All relationships are complex, and spouses often decide that they would both benefit from being apart. Dissolving a marriage is equally complex and should only be undertaken with the help of a Westwood divorce lawyer from a leading law firm. When you choose a law firm and meet with an attorney, he will guide you through the following steps of starting the divorce process.

filing-for-divorceFamiliarize Yourself with New Jersey Divorce Law

Any resident couple in Hackensack, Westwood, or other cities in Bergen County can be granted divorce on the grounds of irreconcilable differences. As your divorce lawyer will explain, divorce may also be granted if a couple has lived apart for 18 months or if one spouse is abusive, commits adultery, uses drugs, or becomes imprisoned. If your spouse has needed the services of a DUI attorney or run afoul of the law, the next step may be to seek the counsel of a divorce lawyer.

Organize Your Financial Records and Accounts

Spousal support and child support may be ordered to ensure that one spouse does not suffer financially following the divorce. If the spouses’ incomes show considerable disparity, one may need to pay the other. Most law firms suggest that you organize your financial records so that you’ll be prepared to meet with your lawyer. You will also want to set a financial foundation for non-married life, which means establishing separate checking, savings, and credit card accounts that only you can access. Your lawyer may instruct you to withdraw some joint funds or to set aside a certain amount for attorneys’ fees.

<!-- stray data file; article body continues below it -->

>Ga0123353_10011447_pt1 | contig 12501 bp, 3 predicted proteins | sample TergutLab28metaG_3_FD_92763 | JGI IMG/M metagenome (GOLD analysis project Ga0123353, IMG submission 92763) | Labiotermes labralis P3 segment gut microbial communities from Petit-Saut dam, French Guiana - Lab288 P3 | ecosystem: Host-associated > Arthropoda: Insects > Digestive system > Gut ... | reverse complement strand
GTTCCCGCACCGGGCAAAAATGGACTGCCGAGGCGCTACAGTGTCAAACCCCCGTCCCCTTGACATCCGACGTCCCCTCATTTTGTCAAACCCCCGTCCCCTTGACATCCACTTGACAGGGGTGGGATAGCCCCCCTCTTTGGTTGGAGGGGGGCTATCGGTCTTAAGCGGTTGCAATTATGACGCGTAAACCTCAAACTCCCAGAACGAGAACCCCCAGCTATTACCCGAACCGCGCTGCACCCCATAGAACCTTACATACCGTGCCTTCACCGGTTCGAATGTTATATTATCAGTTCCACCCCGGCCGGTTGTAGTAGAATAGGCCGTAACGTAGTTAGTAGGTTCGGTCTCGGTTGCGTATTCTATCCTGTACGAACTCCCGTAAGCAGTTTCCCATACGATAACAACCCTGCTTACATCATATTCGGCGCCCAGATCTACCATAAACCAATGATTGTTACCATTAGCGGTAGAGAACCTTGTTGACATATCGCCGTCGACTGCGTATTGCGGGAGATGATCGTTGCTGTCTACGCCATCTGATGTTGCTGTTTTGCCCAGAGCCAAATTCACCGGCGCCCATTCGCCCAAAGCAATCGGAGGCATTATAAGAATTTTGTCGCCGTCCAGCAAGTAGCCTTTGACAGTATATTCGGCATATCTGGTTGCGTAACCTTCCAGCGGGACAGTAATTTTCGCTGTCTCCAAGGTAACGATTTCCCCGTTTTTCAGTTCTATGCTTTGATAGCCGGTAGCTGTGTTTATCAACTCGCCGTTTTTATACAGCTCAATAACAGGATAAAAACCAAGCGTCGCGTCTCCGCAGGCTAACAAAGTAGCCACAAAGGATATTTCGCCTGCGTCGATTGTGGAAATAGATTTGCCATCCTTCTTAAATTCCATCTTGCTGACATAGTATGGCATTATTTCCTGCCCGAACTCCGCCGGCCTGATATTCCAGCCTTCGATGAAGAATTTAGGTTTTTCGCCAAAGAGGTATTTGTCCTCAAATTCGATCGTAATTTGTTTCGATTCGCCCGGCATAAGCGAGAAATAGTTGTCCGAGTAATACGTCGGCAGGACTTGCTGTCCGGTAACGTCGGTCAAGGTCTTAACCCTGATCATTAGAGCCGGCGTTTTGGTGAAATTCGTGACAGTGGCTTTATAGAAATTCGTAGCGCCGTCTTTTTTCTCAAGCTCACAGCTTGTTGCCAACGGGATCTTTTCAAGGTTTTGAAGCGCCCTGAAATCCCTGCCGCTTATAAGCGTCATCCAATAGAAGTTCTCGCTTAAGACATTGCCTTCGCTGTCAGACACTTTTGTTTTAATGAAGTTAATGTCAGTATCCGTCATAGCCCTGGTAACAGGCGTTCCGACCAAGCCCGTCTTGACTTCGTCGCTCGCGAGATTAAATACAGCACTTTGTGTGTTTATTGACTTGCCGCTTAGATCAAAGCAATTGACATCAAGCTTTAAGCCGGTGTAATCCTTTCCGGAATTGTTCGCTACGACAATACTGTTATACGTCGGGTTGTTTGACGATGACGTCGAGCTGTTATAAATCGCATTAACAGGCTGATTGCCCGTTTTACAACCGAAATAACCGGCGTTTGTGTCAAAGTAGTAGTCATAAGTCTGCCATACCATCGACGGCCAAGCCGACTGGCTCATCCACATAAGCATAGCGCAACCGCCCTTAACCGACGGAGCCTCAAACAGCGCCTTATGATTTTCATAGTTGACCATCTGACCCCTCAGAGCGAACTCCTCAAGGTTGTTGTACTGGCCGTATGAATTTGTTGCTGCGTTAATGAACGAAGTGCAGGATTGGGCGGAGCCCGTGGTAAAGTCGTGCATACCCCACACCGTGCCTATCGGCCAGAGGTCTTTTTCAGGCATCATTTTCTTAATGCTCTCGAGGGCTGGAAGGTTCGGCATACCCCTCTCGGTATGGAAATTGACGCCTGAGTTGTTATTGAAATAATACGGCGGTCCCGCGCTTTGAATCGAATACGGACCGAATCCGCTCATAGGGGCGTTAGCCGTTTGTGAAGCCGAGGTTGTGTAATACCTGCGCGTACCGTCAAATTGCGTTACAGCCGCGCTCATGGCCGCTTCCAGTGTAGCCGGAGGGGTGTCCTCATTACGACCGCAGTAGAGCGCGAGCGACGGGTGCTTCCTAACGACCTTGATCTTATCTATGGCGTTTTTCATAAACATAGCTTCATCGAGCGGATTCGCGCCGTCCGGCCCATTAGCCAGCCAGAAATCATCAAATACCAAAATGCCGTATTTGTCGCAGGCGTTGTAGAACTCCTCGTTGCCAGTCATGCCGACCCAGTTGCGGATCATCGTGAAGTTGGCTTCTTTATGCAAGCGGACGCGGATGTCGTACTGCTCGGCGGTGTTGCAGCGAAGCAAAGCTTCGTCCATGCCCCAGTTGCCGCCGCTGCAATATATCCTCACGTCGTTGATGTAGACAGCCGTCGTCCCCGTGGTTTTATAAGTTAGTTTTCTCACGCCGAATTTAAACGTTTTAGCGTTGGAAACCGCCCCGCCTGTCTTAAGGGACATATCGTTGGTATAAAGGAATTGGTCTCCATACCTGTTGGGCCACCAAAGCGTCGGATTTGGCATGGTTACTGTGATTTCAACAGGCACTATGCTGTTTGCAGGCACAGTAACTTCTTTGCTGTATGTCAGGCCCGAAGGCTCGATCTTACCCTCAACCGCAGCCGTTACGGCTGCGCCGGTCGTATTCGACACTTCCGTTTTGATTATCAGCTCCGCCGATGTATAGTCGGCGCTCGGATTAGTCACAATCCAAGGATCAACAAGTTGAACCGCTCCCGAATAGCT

Inventory Your Personal Property

New Jersey is an equitable distribution state, so Hackensack lawyers will attempt to divide marital property as fairly as possible. Marital property is property acquired during the marriage and may include homes, cars, and other valuable items. Property that you owned before the marriage, or items or money that was gifted solely to you by a third party, should be considered separate property. In general, divorce lawyers consider the wife’s engagement ring to be separate property, whereas items gifted from one spouse to the other are marital property. Division of property is complicated, so you should rely on your attorney’s guidance.